Over the past two years, as well as excavating the city's industrial zone, the archaeologists have started investigating its important ancient man-made harbour. Plans are now being made to try to use geophysical survey techniques to find the foundations of the great warehouses which would once have stood around it. Evidence from shops and houses near the city's market place suggests that the harbour attracted ships and goods from all over the classical world. In some of the city's temples and richer houses, archaeologists have found imported pottery, glass and bronzes from as far away as Egypt, Turkey, southern France and northern Italy.
What's more, scientists are now planning to study ceramics from around the Mediterranean world to try to discover where Selinunte's pottery exports went. It's now estimated that in the years immediately before the city's fall in 409 BC, some 300,000 ceramic artefacts were manufactured in its industrial zone annually - but that less than 20% of that production was for the city's own use. Almost certainly, many of the larger ceramic products - amphora transport containers - were used to enable Selinunte to export its agricultural produce (mainly wheat and olive oil) to foreign markets.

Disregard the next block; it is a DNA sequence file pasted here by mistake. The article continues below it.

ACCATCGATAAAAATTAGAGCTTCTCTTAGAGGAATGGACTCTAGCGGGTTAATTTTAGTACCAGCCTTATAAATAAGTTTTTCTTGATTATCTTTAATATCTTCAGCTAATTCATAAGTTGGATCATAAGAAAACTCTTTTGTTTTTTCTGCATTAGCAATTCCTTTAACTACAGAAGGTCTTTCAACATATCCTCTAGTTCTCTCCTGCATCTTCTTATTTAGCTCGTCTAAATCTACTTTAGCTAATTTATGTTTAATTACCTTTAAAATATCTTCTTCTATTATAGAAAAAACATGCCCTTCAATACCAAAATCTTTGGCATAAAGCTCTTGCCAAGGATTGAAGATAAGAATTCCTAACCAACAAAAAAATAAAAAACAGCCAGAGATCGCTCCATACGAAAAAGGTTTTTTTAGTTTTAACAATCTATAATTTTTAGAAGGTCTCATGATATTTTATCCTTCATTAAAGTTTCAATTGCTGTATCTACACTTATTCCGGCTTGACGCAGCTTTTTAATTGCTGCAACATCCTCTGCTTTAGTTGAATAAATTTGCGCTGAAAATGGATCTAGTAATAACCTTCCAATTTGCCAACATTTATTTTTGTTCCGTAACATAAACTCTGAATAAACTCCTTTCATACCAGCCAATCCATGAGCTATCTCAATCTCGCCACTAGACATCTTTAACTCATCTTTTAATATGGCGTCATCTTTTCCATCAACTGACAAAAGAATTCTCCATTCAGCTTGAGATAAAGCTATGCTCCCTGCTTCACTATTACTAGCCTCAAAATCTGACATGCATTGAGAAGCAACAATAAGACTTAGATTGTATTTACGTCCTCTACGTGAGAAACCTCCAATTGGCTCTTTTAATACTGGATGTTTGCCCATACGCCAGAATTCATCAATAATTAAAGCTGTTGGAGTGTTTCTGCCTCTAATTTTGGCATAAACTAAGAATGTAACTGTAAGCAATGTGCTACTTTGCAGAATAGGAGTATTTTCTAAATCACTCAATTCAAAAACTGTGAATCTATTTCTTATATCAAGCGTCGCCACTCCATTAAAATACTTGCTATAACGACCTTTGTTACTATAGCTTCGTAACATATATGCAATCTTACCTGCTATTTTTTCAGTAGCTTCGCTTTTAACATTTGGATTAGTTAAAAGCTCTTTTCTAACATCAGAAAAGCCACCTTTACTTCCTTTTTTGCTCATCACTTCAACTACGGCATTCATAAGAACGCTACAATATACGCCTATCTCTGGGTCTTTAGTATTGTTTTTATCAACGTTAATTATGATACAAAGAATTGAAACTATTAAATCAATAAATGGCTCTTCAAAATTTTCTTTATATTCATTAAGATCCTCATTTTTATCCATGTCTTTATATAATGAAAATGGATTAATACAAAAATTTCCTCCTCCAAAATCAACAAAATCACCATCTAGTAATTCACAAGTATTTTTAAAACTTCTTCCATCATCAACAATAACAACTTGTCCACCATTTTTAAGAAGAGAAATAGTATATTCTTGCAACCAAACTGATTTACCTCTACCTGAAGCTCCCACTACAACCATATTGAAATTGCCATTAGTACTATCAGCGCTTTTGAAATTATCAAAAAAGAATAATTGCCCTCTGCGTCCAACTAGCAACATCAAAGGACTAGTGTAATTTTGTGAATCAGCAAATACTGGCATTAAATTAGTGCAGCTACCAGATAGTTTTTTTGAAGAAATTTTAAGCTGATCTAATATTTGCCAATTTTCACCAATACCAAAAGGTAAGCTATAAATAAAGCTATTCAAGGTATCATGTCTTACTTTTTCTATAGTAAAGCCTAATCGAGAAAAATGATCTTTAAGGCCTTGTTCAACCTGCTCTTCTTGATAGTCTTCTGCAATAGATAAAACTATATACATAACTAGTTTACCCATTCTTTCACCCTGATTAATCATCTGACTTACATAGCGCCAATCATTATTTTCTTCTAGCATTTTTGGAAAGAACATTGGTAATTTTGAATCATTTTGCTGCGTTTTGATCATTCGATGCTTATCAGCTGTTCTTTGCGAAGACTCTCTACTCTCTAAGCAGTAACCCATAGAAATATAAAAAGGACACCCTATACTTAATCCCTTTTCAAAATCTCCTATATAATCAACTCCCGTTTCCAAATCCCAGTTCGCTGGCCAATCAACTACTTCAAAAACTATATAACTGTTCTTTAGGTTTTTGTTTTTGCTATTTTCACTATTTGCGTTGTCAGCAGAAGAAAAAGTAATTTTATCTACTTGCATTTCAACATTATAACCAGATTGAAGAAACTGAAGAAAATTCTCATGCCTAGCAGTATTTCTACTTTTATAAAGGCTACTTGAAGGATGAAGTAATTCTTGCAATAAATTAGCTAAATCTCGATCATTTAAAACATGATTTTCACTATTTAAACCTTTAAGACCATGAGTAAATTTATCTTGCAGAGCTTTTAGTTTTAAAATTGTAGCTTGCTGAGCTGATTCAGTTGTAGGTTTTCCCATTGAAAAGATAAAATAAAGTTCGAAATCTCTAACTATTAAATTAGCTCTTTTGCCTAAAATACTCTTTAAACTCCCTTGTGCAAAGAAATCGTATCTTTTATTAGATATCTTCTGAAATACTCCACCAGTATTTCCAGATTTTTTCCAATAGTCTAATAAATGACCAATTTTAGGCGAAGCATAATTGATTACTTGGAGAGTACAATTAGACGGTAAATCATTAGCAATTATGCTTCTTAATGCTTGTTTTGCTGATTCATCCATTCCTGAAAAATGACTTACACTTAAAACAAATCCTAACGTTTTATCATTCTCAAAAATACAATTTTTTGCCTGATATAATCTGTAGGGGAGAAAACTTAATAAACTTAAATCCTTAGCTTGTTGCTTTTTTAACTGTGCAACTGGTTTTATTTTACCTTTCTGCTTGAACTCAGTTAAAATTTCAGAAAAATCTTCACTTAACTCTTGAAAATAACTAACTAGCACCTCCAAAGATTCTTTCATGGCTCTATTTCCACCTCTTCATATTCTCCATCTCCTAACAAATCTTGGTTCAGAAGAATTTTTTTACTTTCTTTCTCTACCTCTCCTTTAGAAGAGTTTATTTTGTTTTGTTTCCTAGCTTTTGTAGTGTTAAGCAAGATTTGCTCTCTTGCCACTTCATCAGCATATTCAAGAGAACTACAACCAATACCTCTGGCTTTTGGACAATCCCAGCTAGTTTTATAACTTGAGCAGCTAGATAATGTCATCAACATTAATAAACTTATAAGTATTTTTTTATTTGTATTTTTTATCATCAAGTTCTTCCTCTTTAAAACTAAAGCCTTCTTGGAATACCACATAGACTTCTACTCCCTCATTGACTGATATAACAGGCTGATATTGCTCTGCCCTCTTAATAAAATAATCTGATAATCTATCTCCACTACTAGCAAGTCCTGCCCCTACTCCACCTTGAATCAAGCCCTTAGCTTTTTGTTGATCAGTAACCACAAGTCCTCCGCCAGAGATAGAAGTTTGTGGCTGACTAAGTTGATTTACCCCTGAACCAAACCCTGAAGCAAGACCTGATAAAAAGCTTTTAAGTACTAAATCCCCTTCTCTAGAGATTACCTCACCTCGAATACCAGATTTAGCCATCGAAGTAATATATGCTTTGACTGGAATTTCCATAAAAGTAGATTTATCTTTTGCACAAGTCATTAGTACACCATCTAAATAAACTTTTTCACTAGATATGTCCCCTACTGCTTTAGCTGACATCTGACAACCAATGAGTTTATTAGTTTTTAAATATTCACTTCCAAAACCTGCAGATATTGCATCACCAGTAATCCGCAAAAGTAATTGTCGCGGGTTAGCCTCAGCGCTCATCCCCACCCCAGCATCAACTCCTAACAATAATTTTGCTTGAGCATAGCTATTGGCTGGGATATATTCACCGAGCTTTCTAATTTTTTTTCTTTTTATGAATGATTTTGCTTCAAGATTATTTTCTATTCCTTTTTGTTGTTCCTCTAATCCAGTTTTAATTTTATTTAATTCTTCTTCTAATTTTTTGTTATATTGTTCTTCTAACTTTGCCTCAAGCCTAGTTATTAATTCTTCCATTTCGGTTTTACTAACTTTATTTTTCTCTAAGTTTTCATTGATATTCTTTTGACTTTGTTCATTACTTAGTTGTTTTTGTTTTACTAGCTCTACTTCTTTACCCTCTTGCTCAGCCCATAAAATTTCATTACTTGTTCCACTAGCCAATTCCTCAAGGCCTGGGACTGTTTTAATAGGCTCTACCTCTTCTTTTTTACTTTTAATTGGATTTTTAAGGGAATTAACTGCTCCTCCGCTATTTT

Selinunte first began to emerge from the mists of history in the 18th century when it was an archaeologically important stop on the Grand Tour, so beloved of British intellectuals and aristocrats in the Georgian and early Victorian eras. To them the site was known as the 'City of the Gods'.
Around 15% of the 250 acre city - mostly its temples and its acropolis - has, to this day, survived above ground. Its jumbled ruins were regarded by participants in the Grand Tour as particularly picturesque and alluring, not just because of its tragic ancient history - but also because the surviving temples had been toppled by a massive earthquake more than 500 years ago. Using their original columns and building materials, two of the temples were re-erected in the mid-20th century and have become major tourist attractions. Selinunte is now the largest archaeological park in Europe.
Two and half millennia after its horrific demise, this ancient Greek city is re-emerging as archaeologists and tourists rediscover its mysteries.
Author: David Keys | Source: The Independent [November 09, 2015]